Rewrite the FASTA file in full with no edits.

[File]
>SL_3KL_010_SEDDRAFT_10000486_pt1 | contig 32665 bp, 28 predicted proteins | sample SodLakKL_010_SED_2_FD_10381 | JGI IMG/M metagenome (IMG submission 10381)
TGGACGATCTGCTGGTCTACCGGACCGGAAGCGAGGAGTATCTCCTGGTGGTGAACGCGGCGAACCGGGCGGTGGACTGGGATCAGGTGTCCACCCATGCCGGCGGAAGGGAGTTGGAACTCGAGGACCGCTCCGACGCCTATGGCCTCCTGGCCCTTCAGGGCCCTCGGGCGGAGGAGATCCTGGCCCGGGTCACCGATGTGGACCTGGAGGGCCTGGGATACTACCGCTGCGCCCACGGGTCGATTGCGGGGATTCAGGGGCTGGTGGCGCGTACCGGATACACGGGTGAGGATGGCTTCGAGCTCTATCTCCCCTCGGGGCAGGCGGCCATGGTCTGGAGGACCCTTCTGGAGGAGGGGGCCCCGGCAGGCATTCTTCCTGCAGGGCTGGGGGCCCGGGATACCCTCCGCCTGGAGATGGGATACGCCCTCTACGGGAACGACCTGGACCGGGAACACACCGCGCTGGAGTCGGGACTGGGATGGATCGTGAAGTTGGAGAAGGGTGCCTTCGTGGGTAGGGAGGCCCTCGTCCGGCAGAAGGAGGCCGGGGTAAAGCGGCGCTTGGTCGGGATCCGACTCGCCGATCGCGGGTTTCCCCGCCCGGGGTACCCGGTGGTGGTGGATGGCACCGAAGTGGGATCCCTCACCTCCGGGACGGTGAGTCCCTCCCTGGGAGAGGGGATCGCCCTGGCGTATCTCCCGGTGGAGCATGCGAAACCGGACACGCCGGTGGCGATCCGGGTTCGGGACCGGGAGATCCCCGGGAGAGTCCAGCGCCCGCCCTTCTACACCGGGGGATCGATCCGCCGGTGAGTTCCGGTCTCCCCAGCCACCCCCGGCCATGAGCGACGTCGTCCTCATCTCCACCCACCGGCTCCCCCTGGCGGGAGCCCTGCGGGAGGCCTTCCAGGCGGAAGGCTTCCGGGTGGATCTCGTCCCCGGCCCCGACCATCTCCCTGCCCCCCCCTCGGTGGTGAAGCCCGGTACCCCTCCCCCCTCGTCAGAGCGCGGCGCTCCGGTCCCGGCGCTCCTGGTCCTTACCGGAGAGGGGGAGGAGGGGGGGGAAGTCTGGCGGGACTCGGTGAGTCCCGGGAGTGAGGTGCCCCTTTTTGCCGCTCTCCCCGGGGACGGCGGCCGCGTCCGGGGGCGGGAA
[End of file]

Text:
>SL_3KL_010_SEDDRAFT_10000486_pt1 | contig 32665 bp, 28 predicted proteins | sample SodLakKL_010_SED_2_FD_10381 | JGI IMG/M metagenome (IMG submission 10381)
TGGACGATCTGCTGGTCTACCGGACCGGAAGCGAGGAGTATCTCCTGGTGGTGAACGCGGCGAACCGGGCGGTGGACTGGGATCAGGTGTCCACCCATGCCGGCGGAAGGGAGTTGGAACTCGAGGACCGCTCCGACGCCTATGGCCTCCTGGCCCTTCAGGGCCCTCGGGCGGAGGAGATCCTGGCCCGGGTCACCGATGTGGACCTGGAGGGCCTGGGATACTACCGCTGCGCCCACGGGTCGATTGCGGGGATTCAGGGGCTGGTGGCGCGTACCGGATACACGGGTGAGGATGGCTTCGAGCTCTATCTCCCCTCGGGGCAGGCGGCCATGGTCTGGAGGACCCTTCTGGAGGAGGGGGCCCCGGCAGGCATTCTTCCTGCAGGGCTGGGGGCCCGGGATACCCTCCGCCTGGAGATGGGATACGCCCTCTACGGGAACGACCTGGACCGGGAACACACCGCGCTGGAGTCGGGACTGGGATGGATCGTGAAGTTGGAGAAGGGTGCCTTCGTGGGTAGGGAGGCCCTCGTCCGGCAGAAGGAGGCCGGGGTAAAGCGGCGCTTGGTCGGGATCCGACTCGCCGATCGCGGGTTTCCCCGCCCGGGGTACCCGGTGGTGGTGGATGGCACCGAAGTGGGATCCCTCACCTCCGGGACGGTGAGTCCCTCCCTGGGAGAGGGGATCGCCCTGGCGTATCTCCCGGTGGAGCATGCGAAACCGGACACGCCGGTGGCGATCCGGGTTCGGGACCGGGAGATCCCCGGGAGAGTCCAGCGCCCGCCCTTCTACACCGGGGGATCGATCCGCCGGTGAGTTCCGGTCTCCCCAGCCACCCCCGGCCATGAGCGACGTCGTCCTCATCTCCACCCACCGGCTCCCCCTGGCGGGAGCCCTGCGGGAGGCCTTCCAGGCGGAAGGCTTCCGGGTGGATCTCGTCCCCGGCCCCGACCATCTCCCTGCCCCCCCCTCGGTGGTGAAGCCCGGTACCCCTCCCCCCTCGTCAGAGCGCGGCGCTCCGGTCCCGGCGCTCCTGGTCCTTACCGGAGAGGGGGAGGAGGGGGGGGAAGTCTGGCGGGACTCGGTGAGTCCCGGGAGTGAGGTGCCCCTTTTTGCCGCTCTCCCCGGGGACGGCGGCCGCGTCCGGGGGCGGGAA